‘The Outsider’ Boss on Not Being ‘Beholden to Fans or Loyalists’ for HBO Adaptation of Stephen King’s Novel
In one way, adapting Stephen King’s 2018 novel “The Outsider” into a 10-episode series for HBO was old hat for writer and producer Richard Price. He has adapted his own novels for screen in the past, as well as projects including “The Color of Money” and “The Night Of.” But in another, taking on this project allowed the veteran industry professional a chance to achieve a childhood dream.
“It’s this combination of a police procedural that takes this twist into the supernatural without ever quite leaving the police procedural world. The easiest thing for me to write is the police world and ever since I was a kid, I’d always wanted to write a ghost story,” he tells Variety.
“The Outsider” is an almost 600-page tome that starts out seeming like a regular detective novel (though if you know his work, you know “regular” is far from what the case will turn out to be). Small town detective Ralph Anderson (played in the HBO series by Ben Mendelsohn) arrests a little league coach for the brutal rape and and murder of a neighborhood kid. The coach, Terry Maitland (played by Jason Bateman, who also directs the first two episodes and serves as executive producer on the series), insists he is innocent and provides witnesses and video to back him up. But the cops also have witnesses and video that say he is guilty. Enter Holly Gibney (played by Cynthia Erivo) to do a bit more digging and, eventually, find an otherworldly answer for how it could appear that Terry was in two places at once.
Price notes that when he first sat down with the material he was hoping he could cover the whole book in one season. When he actually began translating the rich prose to screenplay format, he found he was speeding through it faster than he ever expected. “By the time I was writing the third episode I was more than halfway through the book, and I had seven hours to go,” he shares. “The book was so gripping and moved so fast. I just felt like to slow that down would be doing a disservice to the tempo, to the tension. You knock people out for two hours and then you take a breath.”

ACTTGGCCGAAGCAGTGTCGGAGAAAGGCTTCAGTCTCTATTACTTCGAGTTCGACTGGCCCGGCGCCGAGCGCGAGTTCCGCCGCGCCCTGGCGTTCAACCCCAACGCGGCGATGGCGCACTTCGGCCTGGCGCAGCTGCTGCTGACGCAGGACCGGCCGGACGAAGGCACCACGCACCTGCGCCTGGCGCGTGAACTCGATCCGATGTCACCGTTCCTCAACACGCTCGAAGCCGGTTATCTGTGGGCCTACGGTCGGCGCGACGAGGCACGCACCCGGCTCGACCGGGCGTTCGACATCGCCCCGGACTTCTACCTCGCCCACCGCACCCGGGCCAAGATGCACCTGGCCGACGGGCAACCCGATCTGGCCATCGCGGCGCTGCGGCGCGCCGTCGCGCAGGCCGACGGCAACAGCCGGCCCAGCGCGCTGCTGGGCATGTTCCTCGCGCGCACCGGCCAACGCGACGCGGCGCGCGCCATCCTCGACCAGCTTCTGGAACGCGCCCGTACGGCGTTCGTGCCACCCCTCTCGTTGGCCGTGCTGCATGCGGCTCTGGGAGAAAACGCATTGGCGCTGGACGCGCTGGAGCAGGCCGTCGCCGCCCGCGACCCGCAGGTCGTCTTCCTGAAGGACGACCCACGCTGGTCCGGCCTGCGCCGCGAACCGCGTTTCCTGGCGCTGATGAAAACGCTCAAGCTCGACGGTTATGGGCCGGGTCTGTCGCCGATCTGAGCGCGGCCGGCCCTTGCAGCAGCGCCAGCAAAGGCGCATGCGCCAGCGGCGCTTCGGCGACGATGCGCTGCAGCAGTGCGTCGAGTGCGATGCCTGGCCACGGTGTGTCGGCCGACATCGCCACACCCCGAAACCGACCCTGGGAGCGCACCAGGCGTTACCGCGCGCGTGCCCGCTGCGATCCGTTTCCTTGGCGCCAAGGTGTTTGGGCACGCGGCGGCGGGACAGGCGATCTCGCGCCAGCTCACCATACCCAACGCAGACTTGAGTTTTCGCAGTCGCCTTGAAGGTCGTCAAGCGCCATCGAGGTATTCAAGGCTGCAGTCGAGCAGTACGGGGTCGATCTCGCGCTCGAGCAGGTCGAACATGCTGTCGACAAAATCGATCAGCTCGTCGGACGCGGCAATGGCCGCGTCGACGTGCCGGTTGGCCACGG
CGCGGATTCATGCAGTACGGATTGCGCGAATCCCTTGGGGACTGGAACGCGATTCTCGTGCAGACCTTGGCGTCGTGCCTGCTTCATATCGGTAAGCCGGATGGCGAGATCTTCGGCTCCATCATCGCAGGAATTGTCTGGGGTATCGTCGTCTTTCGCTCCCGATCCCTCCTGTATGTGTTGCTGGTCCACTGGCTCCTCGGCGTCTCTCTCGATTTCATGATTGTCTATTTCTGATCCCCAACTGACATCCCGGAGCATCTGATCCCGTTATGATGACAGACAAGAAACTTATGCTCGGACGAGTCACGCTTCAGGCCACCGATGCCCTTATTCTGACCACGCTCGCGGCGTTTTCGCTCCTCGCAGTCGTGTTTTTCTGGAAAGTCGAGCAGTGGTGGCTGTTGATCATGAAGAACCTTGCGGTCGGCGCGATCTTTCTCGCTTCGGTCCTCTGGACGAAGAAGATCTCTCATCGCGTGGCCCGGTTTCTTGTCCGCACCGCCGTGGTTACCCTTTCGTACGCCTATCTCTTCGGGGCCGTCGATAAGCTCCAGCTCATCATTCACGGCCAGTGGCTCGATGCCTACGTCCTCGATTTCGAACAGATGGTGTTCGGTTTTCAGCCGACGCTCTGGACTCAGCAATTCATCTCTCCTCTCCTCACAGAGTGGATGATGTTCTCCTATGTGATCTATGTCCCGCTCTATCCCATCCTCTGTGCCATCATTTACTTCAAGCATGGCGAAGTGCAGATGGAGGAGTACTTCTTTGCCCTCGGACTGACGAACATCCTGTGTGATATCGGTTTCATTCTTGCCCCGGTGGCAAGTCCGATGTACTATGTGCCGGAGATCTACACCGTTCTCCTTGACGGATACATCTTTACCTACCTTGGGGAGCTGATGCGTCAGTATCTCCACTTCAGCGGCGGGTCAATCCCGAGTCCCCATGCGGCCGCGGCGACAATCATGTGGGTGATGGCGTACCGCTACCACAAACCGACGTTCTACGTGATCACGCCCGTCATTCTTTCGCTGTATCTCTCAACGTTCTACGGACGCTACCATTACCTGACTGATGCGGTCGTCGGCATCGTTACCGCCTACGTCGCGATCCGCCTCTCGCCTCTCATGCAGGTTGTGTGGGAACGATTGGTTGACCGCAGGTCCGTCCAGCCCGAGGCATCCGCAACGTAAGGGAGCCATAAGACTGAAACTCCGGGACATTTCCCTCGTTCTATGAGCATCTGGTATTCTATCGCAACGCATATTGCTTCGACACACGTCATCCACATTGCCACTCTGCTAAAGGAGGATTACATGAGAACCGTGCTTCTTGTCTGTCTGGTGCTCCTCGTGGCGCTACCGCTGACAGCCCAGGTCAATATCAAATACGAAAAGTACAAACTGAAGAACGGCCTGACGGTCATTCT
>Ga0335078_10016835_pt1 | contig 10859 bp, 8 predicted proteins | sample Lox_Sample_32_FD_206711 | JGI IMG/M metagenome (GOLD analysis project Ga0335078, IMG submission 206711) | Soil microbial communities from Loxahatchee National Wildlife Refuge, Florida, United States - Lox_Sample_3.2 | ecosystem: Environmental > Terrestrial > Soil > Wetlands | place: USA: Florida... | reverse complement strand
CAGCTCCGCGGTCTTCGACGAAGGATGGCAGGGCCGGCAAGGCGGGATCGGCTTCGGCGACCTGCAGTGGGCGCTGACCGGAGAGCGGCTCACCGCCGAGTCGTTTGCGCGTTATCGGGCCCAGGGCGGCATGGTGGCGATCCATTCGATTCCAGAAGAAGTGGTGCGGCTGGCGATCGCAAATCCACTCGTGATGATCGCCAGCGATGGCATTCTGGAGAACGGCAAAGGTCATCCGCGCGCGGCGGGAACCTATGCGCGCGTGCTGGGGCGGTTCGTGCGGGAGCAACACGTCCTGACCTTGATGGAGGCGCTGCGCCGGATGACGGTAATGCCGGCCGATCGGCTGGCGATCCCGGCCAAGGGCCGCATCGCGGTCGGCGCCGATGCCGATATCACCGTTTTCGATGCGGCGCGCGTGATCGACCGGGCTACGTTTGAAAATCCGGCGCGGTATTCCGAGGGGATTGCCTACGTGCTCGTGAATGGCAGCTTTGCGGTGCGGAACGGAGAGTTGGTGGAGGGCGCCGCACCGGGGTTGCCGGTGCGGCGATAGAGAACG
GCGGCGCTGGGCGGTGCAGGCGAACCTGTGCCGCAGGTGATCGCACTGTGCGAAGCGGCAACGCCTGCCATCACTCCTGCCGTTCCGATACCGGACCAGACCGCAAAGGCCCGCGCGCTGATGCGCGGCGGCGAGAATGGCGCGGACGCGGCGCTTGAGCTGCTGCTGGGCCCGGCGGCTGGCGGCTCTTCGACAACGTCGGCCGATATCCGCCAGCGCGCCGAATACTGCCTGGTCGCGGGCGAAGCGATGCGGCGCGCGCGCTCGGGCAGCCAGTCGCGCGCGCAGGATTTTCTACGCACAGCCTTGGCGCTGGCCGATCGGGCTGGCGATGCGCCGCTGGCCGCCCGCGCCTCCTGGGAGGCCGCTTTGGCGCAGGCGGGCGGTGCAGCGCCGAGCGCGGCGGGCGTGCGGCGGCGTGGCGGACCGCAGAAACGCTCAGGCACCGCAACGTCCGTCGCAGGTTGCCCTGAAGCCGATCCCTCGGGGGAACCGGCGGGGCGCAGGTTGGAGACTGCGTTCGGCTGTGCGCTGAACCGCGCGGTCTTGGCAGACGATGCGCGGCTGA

Price says that he didn’t approach this adaptation assuming the audience already knows the book: “You have to kind of write it like there was no book because if you write it with any kind of assumption, you lose them right away,” he says.
To that end, he had no qualms about “adding and reinventing and creating people that weren’t in the book” to further flesh out the story.
“It’s definitely his story, for sure, and his characters,” Price says of King, “but adding this wrinkle or this location, and the whole point of that is to keep it as fascinating as you can. The only thing a script of any kind owes to a novel that’s being adapted is the spirit. You have to make compromises for the medium. A book is four-dimensional because the book can give you the inner thoughts of a character and the book also has actual writing in it, where screenplays just have dialogue and Post-it notes for the director. I had to translate a lot of stuff that a novelist would have the freedom to say in exposition.”
One key change was in Ralph’s struggles as he has to dig deeper into an investigation for a case he thought was open and shut.
As a detective, “he believes only in things like witnesses’ statements, interviews, DNA,” Price says. “His goal is finding hard stuff that will lead to a conviction. He’s not going to worry about child psychology; he’s not going to worry about philosophy. He’s, ‘Where are the prints? I think that witness was lying, bring him back.’”
All of that was true in the novel, and it is in the show, as well. But, in the series, Ralph has lost his son to cancer, which adds an extra emotional layer to how he reacts in certain situations and also plays into the larger theme of grief that becomes an important part of the story when more is known about who killed the young boy.